Search

How can we help?

Icon

Manchester’s Good Employment Charter

Last week, over 60 businesses in the Greater Manchester Combined Authority volunteered to refrain from using zero-hours contracts by signing up to the Good Employment Charter.

The Charter was created by the mayor of Greater Manchester, Andy Burnham. It aims to promote better working conditions, consultation with workers, and flexible working as well as more training and routes for progression. In addition to clarifying employees’ income and working hours, signatories are expected to pay their employees the UK living wage, which is higher than the statutory national living wage (the UK living wage is currently £9.00 an hour and the London Living Wage is £10.55 an hour). In addition, employers are expected to avoid using “unnecessary forms of insecure employment” such as temporary, zero hour or agency contracts.

The Good Employment Charter also stands to benefit employers who sign up, as they increase the liklihood of being awarded public procurement contracts in Greater Manchester given that the council may consider the social value of businesses tendering for public contracts. Further, signatories to the Charter will be eligible for investment from its GM Business Fund, which has invested more than £116m in 100-plus businesses over the last few years.

60 businesses in the Greater Manchester Combined Authority volunteered to refrain from using zero-hours contracts.

With 100 more potential signatories in negotiations to adopt the Good Employment Charter, there is speculation that the movement could pick up steam in light of the growing awareness around employees’ welfare. London has a Good Work Standard accreditation scheme and there are also similar good work charters in cities such as Derby, Birmingham and Liverpool. However, Manchester is leading the way with their Good Employment Charter being the most comprehensive scheme.

Whilst good work charters are popular with employees, it is up for debate as to whether employers outside of Manchester will follow suit and consider whether a scheme such as the Good Employment Charter could improve morale and productivity in their organisations.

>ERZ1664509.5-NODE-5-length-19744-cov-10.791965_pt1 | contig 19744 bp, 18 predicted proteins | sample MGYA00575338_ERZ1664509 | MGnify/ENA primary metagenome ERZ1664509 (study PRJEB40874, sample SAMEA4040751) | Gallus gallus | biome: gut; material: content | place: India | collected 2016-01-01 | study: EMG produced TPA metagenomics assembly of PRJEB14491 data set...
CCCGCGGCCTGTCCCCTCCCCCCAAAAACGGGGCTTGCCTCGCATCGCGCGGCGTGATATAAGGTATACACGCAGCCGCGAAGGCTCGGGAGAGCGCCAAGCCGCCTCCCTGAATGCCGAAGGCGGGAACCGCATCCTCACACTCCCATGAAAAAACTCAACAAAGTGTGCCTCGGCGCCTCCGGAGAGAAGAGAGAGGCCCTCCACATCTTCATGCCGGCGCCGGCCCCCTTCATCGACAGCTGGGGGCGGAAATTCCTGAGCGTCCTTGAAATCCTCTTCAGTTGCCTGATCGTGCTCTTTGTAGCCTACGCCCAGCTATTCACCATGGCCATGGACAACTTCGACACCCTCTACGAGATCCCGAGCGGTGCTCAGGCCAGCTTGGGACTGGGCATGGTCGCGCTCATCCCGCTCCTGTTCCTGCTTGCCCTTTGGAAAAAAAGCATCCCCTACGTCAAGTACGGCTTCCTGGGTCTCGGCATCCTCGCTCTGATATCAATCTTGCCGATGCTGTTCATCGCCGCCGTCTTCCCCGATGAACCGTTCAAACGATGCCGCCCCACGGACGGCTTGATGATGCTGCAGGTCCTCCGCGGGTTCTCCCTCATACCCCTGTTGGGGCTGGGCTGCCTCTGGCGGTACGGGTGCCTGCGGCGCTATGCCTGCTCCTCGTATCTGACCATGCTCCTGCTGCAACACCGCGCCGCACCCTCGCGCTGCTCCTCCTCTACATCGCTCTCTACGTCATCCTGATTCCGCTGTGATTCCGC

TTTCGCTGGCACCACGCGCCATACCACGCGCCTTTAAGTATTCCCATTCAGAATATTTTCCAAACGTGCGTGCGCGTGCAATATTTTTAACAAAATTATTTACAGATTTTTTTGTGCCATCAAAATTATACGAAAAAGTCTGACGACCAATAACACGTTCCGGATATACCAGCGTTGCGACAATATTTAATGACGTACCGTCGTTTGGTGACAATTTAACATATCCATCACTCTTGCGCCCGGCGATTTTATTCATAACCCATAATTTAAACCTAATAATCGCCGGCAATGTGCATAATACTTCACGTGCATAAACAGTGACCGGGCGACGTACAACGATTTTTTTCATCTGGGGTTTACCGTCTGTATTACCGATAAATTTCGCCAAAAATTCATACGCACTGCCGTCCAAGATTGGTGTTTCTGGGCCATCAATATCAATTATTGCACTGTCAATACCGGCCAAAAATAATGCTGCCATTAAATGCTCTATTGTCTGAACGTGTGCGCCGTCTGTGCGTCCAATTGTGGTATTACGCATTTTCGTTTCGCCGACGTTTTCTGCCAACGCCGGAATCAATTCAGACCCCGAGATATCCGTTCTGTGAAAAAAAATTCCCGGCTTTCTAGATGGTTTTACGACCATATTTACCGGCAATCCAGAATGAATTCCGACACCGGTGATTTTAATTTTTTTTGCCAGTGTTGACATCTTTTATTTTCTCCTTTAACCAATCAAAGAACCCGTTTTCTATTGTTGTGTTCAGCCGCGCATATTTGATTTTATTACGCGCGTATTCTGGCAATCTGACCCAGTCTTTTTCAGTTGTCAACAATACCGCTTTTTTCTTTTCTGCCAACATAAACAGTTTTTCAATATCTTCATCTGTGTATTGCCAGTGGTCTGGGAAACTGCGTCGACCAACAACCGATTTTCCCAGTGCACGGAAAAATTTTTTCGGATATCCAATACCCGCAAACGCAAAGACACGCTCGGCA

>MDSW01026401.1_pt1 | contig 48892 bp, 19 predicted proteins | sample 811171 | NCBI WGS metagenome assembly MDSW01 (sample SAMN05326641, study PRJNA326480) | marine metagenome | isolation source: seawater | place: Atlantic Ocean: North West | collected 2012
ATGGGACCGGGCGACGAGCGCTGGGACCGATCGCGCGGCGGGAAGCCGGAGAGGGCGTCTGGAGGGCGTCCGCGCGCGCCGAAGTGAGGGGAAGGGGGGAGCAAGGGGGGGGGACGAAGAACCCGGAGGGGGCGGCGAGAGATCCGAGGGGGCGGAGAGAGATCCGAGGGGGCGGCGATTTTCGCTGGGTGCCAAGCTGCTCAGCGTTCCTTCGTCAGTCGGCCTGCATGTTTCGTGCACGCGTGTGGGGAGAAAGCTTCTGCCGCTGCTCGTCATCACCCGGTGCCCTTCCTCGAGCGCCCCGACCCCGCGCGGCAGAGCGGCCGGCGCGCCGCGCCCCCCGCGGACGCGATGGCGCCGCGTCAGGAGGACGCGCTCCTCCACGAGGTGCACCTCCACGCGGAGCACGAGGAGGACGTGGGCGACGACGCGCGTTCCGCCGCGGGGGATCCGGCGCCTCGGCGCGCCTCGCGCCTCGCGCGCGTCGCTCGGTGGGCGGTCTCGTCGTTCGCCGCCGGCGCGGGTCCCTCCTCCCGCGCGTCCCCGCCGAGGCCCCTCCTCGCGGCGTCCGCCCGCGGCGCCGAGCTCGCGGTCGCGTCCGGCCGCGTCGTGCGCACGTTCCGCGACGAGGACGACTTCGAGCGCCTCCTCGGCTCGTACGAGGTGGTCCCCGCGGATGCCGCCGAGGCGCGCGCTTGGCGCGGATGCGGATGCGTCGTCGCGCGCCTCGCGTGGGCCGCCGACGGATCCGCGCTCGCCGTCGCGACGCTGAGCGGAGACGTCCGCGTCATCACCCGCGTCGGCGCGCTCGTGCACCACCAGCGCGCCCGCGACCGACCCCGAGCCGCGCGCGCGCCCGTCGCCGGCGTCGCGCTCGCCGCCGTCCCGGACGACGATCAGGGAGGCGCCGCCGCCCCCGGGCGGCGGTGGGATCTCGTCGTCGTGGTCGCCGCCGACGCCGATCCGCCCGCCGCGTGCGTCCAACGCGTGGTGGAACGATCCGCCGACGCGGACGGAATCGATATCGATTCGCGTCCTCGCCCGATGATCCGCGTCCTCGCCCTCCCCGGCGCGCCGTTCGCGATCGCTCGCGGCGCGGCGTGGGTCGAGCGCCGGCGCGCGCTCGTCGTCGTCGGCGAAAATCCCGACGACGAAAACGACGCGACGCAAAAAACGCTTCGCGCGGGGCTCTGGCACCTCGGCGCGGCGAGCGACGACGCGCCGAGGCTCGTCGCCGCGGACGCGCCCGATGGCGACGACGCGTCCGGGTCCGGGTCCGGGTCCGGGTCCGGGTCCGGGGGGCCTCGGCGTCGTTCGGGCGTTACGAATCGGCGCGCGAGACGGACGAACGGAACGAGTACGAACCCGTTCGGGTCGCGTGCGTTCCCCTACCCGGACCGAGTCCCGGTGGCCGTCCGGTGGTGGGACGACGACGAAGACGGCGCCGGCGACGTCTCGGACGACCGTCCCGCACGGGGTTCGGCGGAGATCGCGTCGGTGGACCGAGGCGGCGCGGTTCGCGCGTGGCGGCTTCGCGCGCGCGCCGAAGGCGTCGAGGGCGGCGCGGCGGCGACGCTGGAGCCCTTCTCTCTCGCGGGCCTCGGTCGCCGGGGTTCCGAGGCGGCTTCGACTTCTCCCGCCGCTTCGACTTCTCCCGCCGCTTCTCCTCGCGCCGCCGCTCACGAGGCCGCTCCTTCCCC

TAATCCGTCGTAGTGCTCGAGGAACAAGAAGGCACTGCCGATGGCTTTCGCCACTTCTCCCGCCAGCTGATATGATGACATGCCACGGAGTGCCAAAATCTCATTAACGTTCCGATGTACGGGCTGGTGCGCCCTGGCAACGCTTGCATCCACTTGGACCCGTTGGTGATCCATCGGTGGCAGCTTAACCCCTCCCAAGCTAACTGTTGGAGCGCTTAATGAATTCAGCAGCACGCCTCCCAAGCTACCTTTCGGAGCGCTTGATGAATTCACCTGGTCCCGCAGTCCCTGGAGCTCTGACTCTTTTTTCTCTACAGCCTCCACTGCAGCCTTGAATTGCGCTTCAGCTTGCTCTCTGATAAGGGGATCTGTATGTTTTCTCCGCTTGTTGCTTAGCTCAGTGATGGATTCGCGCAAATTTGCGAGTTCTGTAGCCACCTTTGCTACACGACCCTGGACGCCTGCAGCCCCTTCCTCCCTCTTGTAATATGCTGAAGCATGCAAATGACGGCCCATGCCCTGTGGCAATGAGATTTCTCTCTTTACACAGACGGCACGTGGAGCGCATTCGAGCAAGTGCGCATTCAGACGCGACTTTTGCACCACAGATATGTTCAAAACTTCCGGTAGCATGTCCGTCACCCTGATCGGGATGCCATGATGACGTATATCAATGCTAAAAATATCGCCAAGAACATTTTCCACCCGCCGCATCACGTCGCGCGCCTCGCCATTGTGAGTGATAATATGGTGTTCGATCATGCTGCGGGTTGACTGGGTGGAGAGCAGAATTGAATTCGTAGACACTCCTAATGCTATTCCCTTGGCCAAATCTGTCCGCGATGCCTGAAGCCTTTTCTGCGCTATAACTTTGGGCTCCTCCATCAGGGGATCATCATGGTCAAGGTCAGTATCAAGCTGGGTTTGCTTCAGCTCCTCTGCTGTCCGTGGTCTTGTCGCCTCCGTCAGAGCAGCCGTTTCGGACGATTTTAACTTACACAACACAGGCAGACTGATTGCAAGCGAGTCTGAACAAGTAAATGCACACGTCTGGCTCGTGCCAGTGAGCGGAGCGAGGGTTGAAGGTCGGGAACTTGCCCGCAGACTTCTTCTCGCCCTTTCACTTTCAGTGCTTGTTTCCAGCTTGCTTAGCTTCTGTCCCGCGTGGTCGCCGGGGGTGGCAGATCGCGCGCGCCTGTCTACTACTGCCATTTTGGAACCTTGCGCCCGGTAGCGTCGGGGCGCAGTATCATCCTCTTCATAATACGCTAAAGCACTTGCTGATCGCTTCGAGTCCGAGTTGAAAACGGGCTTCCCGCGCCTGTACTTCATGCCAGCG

About this article

Disclaimer
This information is for guidance purposes only and should not be regarded as a substitute for taking legal advice. Please refer to the full General Notices on our website.

About this article

Read, listen and watch our latest insights

art
  • 19 July 2024
  • Immigration

UK Immigration Rules for Business Visitors: Flexibility and Controversies

The UK’s immigration rules have changed significantly in the past five years and have introduced greater flexibility for non-EEA nationals who wish to visit the UK as business visitors.

art
  • 17 July 2024
  • Commercial Real Estate

The Leasehold and Freehold Reform Act 2024: what does it mean for my leasehold property? 

The leasehold system in the UK has been subject to some unfavourable press for some time now.

art
  • 15 July 2024
  • Privacy and Data Protection

The duty to protect third parties: is your DSAR response compliant?

Responding to a data subject access request (DSAR) may feel like a daunting process. It requires a solid understanding of the data subject’s rights, and of the meaning of personal data.

art
  • 10 July 2024
  • Employment

Redundancy : Back to Basics FAQs

Redundancy can be a scary and overwhelming time both for employees being made redundant, and for those that have to make the decision. It is important for both parties to know their rights and obligations in this time.

art
  • 09 July 2024
  • Litigation and dispute resolution

Buyer Beware: Practical Guidance for Breach of Warranty in an SPA

Are you buying a business? Whether you are buying shares in a company or purchasing its assets… the general Latin common law principle “caveat emptor” applies.

art
  • 08 July 2024
  • Corporate and M&A

Navigating corporate transparency: ECCTA reforms series

This is the second article in a series exploring the changes brought by the Economic Crime and Corporate Transparency Act 2023 (ECCTA).